So what does the future hold for gaming? 2003’s best game was Testament: Roleplaying in the Biblical Era from Green Ronin Publishing. This emphasizes the move, begun by Kenzer and R. Talsorian, of the best-quality games coming from smaller companies. For the foreseeable future, though, D&D is going to still attract the creme of the game designers.
The best gaming products of 2004 and 2005 were both Dungeon magazines — #105 and #124 respectively. This continues the trend observed earlier about small companies, since Dungeon is published by Paizo instead of Wizards now.
The role-playing industry is either in decline or I need to start buying different things. The best thing I own from 2006 is Dungeon magazine #139, and I only give this issue a B. Again, this is mainly for the latest, inventive entry in Kuntz’s excellent “Maure Castle” series. I was not impressed from skimming the “Savage Tide” installment and think Ron [my future DM] has a lot to overcome there when he runs it. There is also a Forgotten Realms adventure that is utterly forgettable between them.
1973 - Chainmail
1974 - D&D: Men & Magic (booklet 1)
1975 - D&D: Greyhawk supplement
1976 - Strategic Review #7
1977 - AD&D: Monster Manual
1978 - AD&D: Players Handbook
1979 - T1 The Village of Hommlet
1980 - B2 The Keep on the Borderlands
1981 - A3 Assault on the Aerie of the Slave Lords
1982 - S4 Lost Caverns of Tsojcanth
1983 - I6 Ravenloft
1984 - Marvel Super Heroes boxed set
1985 - MSH: New York, New York (maybe tied with T1-4 Temple of Elemental Evil)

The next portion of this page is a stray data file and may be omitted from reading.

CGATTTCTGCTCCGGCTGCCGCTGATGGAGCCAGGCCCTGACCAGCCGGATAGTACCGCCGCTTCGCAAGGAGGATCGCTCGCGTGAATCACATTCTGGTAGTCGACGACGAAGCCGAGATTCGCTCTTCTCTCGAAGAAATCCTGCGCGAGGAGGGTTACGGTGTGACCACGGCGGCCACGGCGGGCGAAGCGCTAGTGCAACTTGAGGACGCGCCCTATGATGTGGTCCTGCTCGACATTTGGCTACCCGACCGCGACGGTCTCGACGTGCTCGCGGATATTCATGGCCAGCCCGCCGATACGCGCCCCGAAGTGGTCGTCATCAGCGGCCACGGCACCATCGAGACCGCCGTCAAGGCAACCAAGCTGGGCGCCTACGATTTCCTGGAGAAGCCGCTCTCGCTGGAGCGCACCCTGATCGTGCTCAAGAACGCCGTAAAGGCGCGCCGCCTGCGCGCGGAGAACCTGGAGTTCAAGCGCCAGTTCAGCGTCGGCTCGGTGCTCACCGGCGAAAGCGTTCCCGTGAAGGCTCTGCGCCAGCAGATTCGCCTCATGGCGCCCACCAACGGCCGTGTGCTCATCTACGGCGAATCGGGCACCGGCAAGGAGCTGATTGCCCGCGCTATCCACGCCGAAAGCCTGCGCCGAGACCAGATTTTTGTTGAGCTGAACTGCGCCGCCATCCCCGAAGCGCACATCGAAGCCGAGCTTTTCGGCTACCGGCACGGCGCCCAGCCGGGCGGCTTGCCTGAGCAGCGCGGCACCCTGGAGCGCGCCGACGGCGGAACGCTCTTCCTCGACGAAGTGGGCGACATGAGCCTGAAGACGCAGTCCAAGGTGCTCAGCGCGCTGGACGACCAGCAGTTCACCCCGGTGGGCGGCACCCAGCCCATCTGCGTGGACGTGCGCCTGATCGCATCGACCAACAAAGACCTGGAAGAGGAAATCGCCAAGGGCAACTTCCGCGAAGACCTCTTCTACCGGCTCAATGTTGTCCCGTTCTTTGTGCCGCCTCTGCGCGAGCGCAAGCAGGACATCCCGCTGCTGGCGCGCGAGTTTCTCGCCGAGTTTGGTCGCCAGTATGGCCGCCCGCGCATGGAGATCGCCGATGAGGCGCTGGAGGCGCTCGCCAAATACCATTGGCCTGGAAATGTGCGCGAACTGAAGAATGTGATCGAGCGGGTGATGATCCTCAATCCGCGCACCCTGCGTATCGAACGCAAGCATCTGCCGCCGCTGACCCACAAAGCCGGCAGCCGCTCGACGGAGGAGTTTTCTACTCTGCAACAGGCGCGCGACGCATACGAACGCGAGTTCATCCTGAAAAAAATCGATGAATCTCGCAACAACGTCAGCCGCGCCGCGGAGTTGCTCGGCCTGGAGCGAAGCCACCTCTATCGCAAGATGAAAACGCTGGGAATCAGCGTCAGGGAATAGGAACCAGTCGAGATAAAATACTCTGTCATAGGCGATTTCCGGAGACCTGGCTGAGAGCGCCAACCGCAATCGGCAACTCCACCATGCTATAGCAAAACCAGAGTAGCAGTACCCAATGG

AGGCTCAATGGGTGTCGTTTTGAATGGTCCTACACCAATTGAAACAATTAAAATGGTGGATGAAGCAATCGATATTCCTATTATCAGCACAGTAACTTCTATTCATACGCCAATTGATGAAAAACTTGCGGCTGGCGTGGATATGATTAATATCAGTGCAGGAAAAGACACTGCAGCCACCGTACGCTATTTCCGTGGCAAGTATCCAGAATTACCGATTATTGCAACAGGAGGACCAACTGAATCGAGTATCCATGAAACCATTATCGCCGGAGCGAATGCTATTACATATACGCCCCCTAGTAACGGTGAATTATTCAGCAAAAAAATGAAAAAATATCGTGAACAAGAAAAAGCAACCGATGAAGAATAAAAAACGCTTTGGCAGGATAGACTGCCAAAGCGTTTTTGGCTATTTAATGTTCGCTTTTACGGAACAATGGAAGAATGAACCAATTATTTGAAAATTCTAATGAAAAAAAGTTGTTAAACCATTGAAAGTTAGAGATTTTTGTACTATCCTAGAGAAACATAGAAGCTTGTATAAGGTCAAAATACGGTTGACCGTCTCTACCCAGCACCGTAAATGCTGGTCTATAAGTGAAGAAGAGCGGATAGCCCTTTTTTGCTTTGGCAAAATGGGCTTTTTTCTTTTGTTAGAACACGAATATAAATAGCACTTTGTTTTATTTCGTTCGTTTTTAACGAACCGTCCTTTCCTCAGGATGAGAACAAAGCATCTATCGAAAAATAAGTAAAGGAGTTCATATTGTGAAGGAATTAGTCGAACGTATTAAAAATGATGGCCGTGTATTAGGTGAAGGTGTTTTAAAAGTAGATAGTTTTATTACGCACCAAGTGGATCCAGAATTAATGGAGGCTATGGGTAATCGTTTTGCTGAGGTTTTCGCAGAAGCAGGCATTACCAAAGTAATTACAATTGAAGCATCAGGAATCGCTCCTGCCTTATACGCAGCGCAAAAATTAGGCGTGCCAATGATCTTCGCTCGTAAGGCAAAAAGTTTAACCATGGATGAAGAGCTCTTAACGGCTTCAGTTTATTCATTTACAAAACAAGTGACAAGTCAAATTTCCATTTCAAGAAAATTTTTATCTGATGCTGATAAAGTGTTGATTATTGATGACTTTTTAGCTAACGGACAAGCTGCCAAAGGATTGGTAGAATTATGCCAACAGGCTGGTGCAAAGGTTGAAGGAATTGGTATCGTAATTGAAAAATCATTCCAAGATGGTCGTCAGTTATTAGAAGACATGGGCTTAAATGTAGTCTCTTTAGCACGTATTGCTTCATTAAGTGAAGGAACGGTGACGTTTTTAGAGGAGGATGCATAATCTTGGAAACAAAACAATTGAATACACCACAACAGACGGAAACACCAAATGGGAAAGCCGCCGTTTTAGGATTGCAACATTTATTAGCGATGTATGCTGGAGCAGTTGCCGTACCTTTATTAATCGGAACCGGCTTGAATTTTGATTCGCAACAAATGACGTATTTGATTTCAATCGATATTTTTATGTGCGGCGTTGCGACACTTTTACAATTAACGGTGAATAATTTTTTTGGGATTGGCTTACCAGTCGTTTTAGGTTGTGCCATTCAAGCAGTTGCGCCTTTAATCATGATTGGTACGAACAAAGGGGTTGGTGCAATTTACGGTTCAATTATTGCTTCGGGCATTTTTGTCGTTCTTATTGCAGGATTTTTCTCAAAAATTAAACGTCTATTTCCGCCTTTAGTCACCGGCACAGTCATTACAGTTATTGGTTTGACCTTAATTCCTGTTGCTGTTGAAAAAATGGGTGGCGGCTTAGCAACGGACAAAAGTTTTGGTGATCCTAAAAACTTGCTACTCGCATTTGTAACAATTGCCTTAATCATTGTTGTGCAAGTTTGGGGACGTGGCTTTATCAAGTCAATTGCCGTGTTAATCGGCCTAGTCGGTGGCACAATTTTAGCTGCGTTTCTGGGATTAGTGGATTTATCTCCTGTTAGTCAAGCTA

1986 - N4 Treasure Hunt
1987 - Principalities of Glantri gazetteer
1988 - Dungeon #12
1989 - MSH: Deluxe City Campaign Set
1990 - AD&D: Wildspace (Spelljammer)
1991 - Dungeon #31
1992 - Dungeon #37
1993 - Dungeon #42
1994 - Castle Falkenstein
1995 - Dungeon #52
1996 - Dungeon #57
1997 - CF: Memoirs of Auberon of Faerie
1998 - AD&D: Crypt of Lyzandred the Mad
1999 - Dungeon #72
2000 - Living Greyhawk Gazetteer
2001 - Dungeon #92
2002 - D&D: The Invasion of Arun'Kid
2003 - Testament: Roleplaying in the Biblical Era
2004 - Dungeon #105
2005 - Dungeon #124
2006 - Dungeon #139
Addendum: I haven't bought many new games since making my own, and leaving H&H off the list entirely leaves me with --
2007 - Knights of the Dinner Table Magazine #134
2008 - Knights of the Dinner Table Magazine #146
2009 - Hackmaster Basic
2010 - Stars without Number
2012 - Swords &Wizardry: Complete Rulebook
2014 - Delving Deeper: Reference Rules Compendium
The Grooviest Covers of All Time: The Champions
8 hours ago